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Jonathan Franzen Finds Hope In Nature In 'The End Of The End Of The Earth'

"If you could see every bird in the world, you'd see the whole world," writes Jonathan Franzen in The End of the End of the Earth. In the new collection of previously published essays — spanning art, nature and autobiography — he travels the world finding hope in things with feathers.

Humans, he seems less sure about. In fact, in the course of these melancholy and lovely essays he drops so many curdled little hints about the unacceptability of the people he runs into in his daily life I started to feel like it was almost personal: like it is just a matter of time before I meet Jonathan Franzen in a checkout line somewhere, and those few seconds will be all it takes to demonstrate my fundamental selfishness and vacuity.

Take, for instance, the kinds of people who talk about "bucket lists." Franzen, though he has lifetime goals, certainly, would never talk about a bucket list: He is "put off by the blatancy of its consumerism, the glibness of its realism...." And then there are the people who show up late to the airport and are rewarded for their lateness by being sent to the front of the line by complicit airline attendants. And then there are the people who go on nature cruises and spend all their time taking pictures and not appreciating nature! Not to even mention the people who like the wrong kinds of books.

Jonathan Franzen likes the novels of Edith Wharton, and, in a gesture of defiance, he has included here his controversial essay about her, which was criticized when it came out because of they way it incorporated her looks into his interpretation of her work. Of The House of Mirth, he writes, "The novel can be imagined as a sustained effort by Wharton to imagine beauty from the inside and achieve sympathy for it, or, conversely, as a sadistically slow and thorough punishment of the pretty girl she couldn't be." Critics found his view sexist, and that might be fair, but perhaps more importantly, it seems like a dull reading of a radiant novel.

At one point in these essays, he concedes that he sometimes comes across as "an angry bird-loving misfit who thinks he's smarter than the crowd..." This is correct. But the other piece of that description, the part about love, is also present, and it's what makes this collection worth reading.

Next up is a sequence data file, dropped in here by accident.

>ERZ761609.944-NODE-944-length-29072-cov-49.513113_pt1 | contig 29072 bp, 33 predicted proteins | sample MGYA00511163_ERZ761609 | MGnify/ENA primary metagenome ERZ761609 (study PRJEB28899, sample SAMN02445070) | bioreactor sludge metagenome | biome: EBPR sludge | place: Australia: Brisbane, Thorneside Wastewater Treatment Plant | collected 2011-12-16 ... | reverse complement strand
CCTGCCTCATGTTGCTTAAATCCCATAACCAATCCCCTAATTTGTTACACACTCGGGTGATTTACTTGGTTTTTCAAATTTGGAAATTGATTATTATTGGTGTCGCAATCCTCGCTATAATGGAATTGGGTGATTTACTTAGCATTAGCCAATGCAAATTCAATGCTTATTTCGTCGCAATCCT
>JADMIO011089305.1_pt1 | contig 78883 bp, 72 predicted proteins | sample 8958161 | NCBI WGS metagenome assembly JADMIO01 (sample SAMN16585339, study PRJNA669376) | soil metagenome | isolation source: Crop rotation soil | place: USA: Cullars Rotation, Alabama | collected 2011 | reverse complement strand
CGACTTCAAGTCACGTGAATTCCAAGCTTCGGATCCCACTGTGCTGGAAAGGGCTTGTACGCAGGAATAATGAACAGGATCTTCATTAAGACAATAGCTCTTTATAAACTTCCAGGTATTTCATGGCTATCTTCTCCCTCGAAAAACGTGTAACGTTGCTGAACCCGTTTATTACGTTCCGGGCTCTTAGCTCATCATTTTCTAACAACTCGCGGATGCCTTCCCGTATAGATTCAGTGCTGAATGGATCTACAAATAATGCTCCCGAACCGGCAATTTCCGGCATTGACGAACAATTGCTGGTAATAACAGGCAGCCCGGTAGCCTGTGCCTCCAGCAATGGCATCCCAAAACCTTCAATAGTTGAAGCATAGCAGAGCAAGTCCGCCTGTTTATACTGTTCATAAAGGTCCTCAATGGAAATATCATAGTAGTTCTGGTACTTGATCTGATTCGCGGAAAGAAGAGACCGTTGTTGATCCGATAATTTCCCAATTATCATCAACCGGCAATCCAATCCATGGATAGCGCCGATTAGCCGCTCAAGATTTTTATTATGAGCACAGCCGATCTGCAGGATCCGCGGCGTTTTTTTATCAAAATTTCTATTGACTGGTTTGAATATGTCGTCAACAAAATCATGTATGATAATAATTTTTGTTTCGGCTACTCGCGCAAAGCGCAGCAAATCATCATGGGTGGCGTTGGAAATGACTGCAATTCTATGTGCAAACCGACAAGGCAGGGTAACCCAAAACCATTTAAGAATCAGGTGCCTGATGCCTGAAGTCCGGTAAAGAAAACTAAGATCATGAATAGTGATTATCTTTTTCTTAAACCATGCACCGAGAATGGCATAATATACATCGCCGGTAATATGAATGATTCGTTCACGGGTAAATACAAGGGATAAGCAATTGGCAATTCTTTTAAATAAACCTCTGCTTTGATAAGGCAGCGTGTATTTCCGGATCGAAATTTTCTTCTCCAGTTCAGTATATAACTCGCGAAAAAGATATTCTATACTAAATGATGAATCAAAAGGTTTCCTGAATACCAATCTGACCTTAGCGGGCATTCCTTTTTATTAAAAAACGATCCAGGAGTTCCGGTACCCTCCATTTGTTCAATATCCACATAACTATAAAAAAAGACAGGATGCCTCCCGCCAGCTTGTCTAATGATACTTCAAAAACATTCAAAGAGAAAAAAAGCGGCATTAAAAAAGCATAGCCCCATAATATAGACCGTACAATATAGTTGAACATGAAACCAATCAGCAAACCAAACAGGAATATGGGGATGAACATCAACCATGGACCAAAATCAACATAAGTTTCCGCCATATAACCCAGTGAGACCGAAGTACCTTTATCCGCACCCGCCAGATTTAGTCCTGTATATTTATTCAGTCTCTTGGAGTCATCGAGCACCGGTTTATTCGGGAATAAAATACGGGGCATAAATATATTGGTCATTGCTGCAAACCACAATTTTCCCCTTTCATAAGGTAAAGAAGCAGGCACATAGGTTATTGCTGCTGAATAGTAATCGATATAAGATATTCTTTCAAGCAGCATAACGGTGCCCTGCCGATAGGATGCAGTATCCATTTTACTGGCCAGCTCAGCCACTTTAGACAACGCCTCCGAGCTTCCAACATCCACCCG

Birds, he writes, "do the the thing we all wish we could do but can't, except in dreams: They fly. Eagles effortlessly ride thermals; hummingbirds pause in midair; quail burst into flight heart-stoppingly. Taken in sum, the flight paths of birds bind the planet together like a hundred billion filaments, tree to tree and continent to continent. There was never a time the world seemed large to them."

And though he derides (typically) the need to compare animals to people as "embarrassingly self-infatuated," he does write about them in movingly human terms: Male ostriches in their courtship rituals dance "like a very drunk male wedding guest." Ground Hornbills have "eyes so expressive they could almost be human." A penguin before a group of photographers "appeared to be holding a press conference . . . in a posture of calm dignity."

The further you get into the collection, the more the unpleasantness about other people comes to feel like a surface-level defensive instinct rather than actual vitriol. One of the collection's best pieces is an art essay about Sarah Stolfa's photography book The Regulars, which is made up of portraits of regulars at a Philadelphia bar she worked at. He disliked the pictures when he first saw them because they reminded him of his some of his own failures, and the essay turns into a gentle and moving consideration of loneliness. In bars, he writes, "I become miserable with self-consciousness and thrift and shame and shyness and etiquette anxiety, unless I'm with a group. The result is that I can't look at the regulars without envy and longing — a wish to be one of the Regulars myself." (Franzen wrote the introduction to the book.)

This vulnerability makes it suddenly easy to read him less like a prestigious author being arbitrarily cruel about strangers — and more like he sees himself, someone disappointed and hopeful and heartbroken about all of the ways that we treat the earth and each other.

"I suspect that sympathy, or its absence, is involved in almost every reader's literary judgments," he writes in his essay about Edith Wharton. This collection becomes beautiful when he finally gives us permission to care about him.

Copyright 2023 NPR. To see more, visit https://www.npr.org.

Annalisa Quinn is a contributing writer, reporter, and literary critic for NPR. She created NPR's Book News column and covers literature and culture for NPR.